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November Responses and Winners


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Happy December, folks! I'm pleased to bring you the results of our November contest. Sorry for the delay in posting.

Our joint winners for November are Kalianna Nicholotti, with her "Empty skies over Tokyo," and Tallis Rhul, with his "Guts and Glory!" Runner-up goes to Ben Livingston, with "The Family Business." Congratulations!

Reviews will be up in a moment, but be sure you check out the December Challenge, up now!

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"Guts and Glory!" by Tallis Rhul

reviewed by Aron Kells

Even from the title, the reader possesses an idea regarding the nature of this piece; that assumption is immediately realized via the first scene, and continues throughout the piece. The story is also formally advanced as it reserves its bold, italics, and normal sections for discrete sections that, with each of their first instances, inform the reader who they're to be approached. The narrative of the team continues via each time period and character, and combines to make a cohesive piece.
What I wanted from this piece was to be pushed further. The trope of the sports team is so canvassed that it no longer carries much weight for character, story, or reader whether the team loses or wins, and while this story plays with that idea, the note upon which it ends doesn't allow it to say anything unique about its subject, and its characters are dimensionally reduced as a result. There are also some small choices -- such as calling the sport "soccer" when "football" would have made more sense in this context -- that I found distracting.
The idea of intertwining historical narratives and the form of this piece are ultimately very satisfying; but I would challenge the writer to develop the content beyond that idea into something that challenges, rather than accepts, the ideas of a well-known trope like the sports story.
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"Empty skies over Tokyo" by Kalianna Nicholotti
reviewed by Arden Cain
This was a very interesting approach on the challenge topic. The story is of how a single object could become so instrumental in shaping characters of today. The story is very well written and each of the sections within it are carefully crafted. I would have liked to see more length in some of the smaller sections of the story but given the word limit the story couldn't have been better. I was a little confused to the reason why the tense was changed in that last section as it is not apparent if the character is talking to anyone in particular or if it is more of a journal entry etc. This is certainly a interesting story and well worth the read. I look forward to the chance to read more of this character in future challenges.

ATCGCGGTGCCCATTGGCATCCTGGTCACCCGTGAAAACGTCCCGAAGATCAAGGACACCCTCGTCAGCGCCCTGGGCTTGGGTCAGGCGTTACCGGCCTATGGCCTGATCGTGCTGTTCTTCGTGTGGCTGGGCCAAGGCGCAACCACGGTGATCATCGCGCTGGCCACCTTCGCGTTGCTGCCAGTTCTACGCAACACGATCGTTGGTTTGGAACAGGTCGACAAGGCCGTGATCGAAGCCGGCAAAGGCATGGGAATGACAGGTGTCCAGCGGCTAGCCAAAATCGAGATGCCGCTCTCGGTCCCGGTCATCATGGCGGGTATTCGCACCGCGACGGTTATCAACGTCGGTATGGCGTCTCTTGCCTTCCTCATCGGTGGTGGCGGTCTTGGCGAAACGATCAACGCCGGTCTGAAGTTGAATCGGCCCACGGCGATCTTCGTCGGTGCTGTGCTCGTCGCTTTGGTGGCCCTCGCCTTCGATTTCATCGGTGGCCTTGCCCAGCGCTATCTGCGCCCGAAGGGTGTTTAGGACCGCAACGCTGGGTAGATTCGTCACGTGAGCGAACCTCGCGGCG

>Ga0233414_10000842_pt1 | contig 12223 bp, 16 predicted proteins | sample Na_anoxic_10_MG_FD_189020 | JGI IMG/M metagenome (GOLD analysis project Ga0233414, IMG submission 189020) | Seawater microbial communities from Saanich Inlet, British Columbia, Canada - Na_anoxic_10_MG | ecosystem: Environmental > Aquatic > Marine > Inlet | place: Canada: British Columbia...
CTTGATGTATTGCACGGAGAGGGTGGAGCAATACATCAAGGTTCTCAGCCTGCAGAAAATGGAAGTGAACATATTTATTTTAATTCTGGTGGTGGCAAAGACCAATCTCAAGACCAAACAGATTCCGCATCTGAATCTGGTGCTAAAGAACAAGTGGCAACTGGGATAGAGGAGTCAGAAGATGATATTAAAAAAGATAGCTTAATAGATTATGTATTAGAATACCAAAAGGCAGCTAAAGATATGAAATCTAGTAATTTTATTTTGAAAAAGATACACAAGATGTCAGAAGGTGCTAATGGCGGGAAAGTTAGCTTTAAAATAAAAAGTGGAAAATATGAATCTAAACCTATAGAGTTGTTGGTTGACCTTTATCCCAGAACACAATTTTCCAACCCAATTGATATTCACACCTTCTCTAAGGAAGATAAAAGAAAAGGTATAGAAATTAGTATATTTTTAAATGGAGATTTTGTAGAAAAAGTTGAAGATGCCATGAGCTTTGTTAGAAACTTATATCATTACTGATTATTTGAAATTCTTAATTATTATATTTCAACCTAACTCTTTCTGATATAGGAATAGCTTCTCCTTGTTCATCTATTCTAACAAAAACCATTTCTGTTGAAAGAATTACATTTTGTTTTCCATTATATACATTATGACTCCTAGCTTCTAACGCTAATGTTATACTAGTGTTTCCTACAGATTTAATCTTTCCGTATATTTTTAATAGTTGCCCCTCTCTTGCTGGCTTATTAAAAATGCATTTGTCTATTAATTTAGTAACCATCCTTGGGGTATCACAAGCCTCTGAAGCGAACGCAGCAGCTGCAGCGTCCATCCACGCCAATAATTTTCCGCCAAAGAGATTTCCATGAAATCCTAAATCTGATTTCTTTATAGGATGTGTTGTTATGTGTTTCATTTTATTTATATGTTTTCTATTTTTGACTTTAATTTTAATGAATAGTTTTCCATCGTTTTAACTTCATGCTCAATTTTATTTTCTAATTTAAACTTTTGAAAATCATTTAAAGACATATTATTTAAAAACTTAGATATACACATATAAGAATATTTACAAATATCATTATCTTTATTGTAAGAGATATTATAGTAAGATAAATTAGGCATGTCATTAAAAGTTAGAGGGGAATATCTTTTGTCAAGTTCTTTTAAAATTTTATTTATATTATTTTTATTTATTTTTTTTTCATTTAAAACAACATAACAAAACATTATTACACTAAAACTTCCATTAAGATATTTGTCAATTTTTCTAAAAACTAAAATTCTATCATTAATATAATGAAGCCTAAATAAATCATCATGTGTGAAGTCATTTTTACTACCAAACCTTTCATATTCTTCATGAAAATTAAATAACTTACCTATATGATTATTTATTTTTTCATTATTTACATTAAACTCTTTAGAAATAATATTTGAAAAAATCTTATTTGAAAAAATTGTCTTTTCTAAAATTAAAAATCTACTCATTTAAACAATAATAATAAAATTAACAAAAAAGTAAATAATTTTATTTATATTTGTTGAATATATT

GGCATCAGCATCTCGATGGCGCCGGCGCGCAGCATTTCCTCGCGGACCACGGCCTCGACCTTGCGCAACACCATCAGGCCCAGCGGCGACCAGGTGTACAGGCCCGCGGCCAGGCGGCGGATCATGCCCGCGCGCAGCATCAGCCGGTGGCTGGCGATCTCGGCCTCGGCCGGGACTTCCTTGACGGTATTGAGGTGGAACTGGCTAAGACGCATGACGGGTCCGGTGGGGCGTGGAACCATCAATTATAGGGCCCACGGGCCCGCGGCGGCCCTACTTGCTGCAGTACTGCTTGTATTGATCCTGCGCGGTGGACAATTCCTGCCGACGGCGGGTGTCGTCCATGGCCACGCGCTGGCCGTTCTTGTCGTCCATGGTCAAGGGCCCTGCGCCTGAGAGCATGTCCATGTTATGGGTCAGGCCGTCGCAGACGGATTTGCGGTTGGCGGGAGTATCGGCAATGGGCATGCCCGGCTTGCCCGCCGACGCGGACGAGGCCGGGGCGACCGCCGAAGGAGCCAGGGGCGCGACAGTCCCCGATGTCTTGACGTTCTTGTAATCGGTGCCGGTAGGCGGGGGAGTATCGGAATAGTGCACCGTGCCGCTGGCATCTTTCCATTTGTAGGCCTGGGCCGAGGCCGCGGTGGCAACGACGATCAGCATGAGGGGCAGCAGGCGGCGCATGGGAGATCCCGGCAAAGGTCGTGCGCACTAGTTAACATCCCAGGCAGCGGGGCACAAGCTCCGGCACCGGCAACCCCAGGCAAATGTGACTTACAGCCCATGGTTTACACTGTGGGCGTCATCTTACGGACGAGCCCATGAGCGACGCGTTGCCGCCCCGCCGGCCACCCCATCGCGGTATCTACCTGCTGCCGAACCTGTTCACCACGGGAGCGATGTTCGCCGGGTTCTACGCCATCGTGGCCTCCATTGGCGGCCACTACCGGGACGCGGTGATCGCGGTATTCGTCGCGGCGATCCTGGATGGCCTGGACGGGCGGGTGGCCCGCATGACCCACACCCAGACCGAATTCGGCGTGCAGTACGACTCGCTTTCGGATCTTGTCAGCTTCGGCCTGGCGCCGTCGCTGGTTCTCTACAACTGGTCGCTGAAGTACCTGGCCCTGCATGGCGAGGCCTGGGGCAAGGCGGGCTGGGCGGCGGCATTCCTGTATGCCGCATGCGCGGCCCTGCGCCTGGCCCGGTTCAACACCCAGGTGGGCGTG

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"The Family Business" by Ben Livingstone
reviewed by Aron Kells
This was a solid take on the theme; it gave insight into both Ben and Arthur, and did so in a form that was very aware of its word count (this could've gone into our flash fiction Challenge!). Its brevity is one of its strongest aspects, and something I would challenge all future participants to match: Perhaps not in the similar shortness of their entries, but in those entries' spareness. However, the story wants in terms of risk-taking. Put simply, it's too safe -- a narrative of father and son spliced together in the normal way. It's a solid sim, albeit in a more traditionally narrative form, but it doesn't really push the boundaries of what it's trying to do. Nevertheless, it works strongly within those boundaries and advances an important character story. Well done!
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